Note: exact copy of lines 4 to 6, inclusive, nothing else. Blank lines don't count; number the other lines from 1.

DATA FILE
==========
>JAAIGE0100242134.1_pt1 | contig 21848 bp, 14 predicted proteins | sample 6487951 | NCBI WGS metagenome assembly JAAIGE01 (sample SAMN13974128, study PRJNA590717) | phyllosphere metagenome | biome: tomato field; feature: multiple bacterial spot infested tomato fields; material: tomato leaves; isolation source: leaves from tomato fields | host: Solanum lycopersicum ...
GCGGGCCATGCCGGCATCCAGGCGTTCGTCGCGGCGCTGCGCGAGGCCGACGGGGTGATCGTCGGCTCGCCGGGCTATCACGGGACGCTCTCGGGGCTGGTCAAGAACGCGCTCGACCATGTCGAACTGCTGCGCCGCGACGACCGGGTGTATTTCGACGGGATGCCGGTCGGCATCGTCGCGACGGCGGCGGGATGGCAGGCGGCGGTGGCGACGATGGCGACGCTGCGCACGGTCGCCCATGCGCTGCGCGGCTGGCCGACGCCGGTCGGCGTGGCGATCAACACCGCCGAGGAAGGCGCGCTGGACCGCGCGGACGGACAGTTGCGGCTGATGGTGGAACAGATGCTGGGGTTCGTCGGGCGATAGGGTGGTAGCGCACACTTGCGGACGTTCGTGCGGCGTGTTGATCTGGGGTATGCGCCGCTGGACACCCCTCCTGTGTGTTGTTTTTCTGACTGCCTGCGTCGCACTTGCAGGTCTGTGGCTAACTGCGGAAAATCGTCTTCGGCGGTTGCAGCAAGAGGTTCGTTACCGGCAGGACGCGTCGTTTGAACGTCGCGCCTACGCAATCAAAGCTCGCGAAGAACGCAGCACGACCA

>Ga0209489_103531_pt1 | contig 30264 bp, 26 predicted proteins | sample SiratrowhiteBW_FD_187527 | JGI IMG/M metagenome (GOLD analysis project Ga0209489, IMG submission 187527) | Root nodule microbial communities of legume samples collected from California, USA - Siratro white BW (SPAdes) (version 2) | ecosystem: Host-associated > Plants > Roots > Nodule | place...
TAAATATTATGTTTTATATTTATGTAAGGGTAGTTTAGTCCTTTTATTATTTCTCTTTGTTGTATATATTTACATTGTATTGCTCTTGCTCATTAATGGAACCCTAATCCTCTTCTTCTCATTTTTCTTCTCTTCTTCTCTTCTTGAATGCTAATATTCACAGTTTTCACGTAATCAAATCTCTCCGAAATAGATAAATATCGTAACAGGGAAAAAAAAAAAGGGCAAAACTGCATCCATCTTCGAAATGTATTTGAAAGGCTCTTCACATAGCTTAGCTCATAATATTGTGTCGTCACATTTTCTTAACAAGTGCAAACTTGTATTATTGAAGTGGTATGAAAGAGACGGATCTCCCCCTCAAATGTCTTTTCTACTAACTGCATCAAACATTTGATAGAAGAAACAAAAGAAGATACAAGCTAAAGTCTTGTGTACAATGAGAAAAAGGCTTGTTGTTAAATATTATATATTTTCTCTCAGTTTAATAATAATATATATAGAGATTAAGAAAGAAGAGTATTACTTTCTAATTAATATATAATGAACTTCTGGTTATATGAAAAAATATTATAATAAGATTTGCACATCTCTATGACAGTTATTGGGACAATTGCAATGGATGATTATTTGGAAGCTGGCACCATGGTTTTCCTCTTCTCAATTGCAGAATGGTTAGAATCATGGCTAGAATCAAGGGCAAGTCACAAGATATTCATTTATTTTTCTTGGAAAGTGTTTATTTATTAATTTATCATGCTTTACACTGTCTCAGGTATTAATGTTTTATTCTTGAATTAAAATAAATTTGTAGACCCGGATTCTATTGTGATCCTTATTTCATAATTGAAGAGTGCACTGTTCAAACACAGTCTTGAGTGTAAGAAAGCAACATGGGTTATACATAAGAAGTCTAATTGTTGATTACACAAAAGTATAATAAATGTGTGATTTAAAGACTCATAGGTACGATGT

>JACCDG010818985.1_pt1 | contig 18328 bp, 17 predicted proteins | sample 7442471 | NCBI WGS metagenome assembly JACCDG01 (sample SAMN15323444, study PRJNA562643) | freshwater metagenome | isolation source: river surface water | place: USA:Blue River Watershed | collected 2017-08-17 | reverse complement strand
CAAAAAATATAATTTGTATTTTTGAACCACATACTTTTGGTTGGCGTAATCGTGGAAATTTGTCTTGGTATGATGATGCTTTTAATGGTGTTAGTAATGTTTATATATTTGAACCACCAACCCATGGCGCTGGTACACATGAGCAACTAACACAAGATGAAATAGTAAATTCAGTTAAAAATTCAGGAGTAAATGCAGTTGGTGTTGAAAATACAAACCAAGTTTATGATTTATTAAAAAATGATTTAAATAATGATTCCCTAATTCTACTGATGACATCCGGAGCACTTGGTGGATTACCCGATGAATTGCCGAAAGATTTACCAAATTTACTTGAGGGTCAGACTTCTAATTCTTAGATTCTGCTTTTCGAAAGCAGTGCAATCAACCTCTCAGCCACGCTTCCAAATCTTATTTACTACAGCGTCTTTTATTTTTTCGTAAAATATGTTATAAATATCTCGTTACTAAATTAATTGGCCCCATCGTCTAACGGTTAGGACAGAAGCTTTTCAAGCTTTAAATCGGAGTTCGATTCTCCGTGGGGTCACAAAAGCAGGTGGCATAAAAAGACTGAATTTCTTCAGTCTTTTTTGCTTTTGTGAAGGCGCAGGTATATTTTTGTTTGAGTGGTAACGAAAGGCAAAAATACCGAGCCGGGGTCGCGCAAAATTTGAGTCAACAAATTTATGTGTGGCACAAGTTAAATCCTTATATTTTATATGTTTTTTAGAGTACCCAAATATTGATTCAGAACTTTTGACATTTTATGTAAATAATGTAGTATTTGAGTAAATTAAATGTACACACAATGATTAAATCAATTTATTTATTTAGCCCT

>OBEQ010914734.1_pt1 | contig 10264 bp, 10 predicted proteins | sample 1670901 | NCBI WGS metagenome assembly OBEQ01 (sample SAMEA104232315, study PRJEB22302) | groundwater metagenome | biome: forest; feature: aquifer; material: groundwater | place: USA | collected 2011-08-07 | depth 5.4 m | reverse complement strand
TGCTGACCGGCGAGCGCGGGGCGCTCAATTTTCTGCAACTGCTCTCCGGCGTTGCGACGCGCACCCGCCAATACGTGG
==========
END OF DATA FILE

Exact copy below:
TAAATATTATGTTTTATATTTATGTAAGGGTAGTTTAGTCCTTTTATTATTTCTCTTTGTTGTATATATTTACATTGTATTGCTCTTGCTCATTAATGGAACCCTAATCCTCTTCTTCTCATTTTTCTTCTCTTCTTCTCTTCTTGAATGCTAATATTCACAGTTTTCACGTAATCAAATCTCTCCGAAATAGATAAATATCGTAACAGGGAAAAAAAAAAAGGGCAAAACTGCATCCATCTTCGAAATGTATTTGAAAGGCTCTTCACATAGCTTAGCTCATAATATTGTGTCGTCACATTTTCTTAACAAGTGCAAACTTGTATTATTGAAGTGGTATGAAAGAGACGGATCTCCCCCTCAAATGTCTTTTCTACTAACTGCATCAAACATTTGATAGAAGAAACAAAAGAAGATACAAGCTAAAGTCTTGTGTACAATGAGAAAAAGGCTTGTTGTTAAATATTATATATTTTCTCTCAGTTTAATAATAATATATATAGAGATTAAGAAAGAAGAGTATTACTTTCTAATTAATATATAATGAACTTCTGGTTATATGAAAAAATATTATAATAAGATTTGCACATCTCTATGACAGTTATTGGGACAATTGCAATGGATGATTATTTGGAAGCTGGCACCATGGTTTTCCTCTTCTCAATTGCAGAATGGTTAGAATCATGGCTAGAATCAAGGGCAAGTCACAAGATATTCATTTATTTTTCTTGGAAAGTGTTTATTTATTAATTTATCATGCTTTACACTGTCTCAGGTATTAATGTTTTATTCTTGAATTAAAATAAATTTGTAGACCCGGATTCTATTGTGATCCTTATTTCATAATTGAAGAGTGCACTGTTCAAACACAGTCTTGAGTGTAAGAAAGCAACATGGGTTATACATAAGAAGTCTAATTGTTGATTACACAAAAGTATAATAAATGTGTGATTTAAAGACTCATAGGTACGATGT

>JACCDG010818985.1_pt1 | contig 18328 bp, 17 predicted proteins | sample 7442471 | NCBI WGS metagenome assembly JACCDG01 (sample SAMN15323444, study PRJNA562643) | freshwater metagenome | isolation source: river surface water | place: USA:Blue River Watershed | collected 2017-08-17 | reverse complement strand
CAAAAAATATAATTTGTATTTTTGAACCACATACTTTTGGTTGGCGTAATCGTGGAAATTTGTCTTGGTATGATGATGCTTTTAATGGTGTTAGTAATGTTTATATATTTGAACCACCAACCCATGGCGCTGGTACACATGAGCAACTAACACAAGATGAAATAGTAAATTCAGTTAAAAATTCAGGAGTAAATGCAGTTGGTGTTGAAAATACAAACCAAGTTTATGATTTATTAAAAAATGATTTAAATAATGATTCCCTAATTCTACTGATGACATCCGGAGCACTTGGTGGATTACCCGATGAATTGCCGAAAGATTTACCAAATTTACTTGAGGGTCAGACTTCTAATTCTTAGATTCTGCTTTTCGAAAGCAGTGCAATCAACCTCTCAGCCACGCTTCCAAATCTTATTTACTACAGCGTCTTTTATTTTTTCGTAAAATATGTTATAAATATCTCGTTACTAAATTAATTGGCCCCATCGTCTAACGGTTAGGACAGAAGCTTTTCAAGCTTTAAATCGGAGTTCGATTCTCCGTGGGGTCACAAAAGCAGGTGGCATAAAAAGACTGAATTTCTTCAGTCTTTTTTGCTTTTGTGAAGGCGCAGGTATATTTTTGTTTGAGTGGTAACGAAAGGCAAAAATACCGAGCCGGGGTCGCGCAAAATTTGAGTCAACAAATTTATGTGTGGCACAAGTTAAATCCTTATATTTTATATGTTTTTTAGAGTACCCAAATATTGATTCAGAACTTTTGACATTTTATGTAAATAATGTAGTATTTGAGTAAATTAAATGTACACACAATGATTAAATCAATTTATTTATTTAGCCCT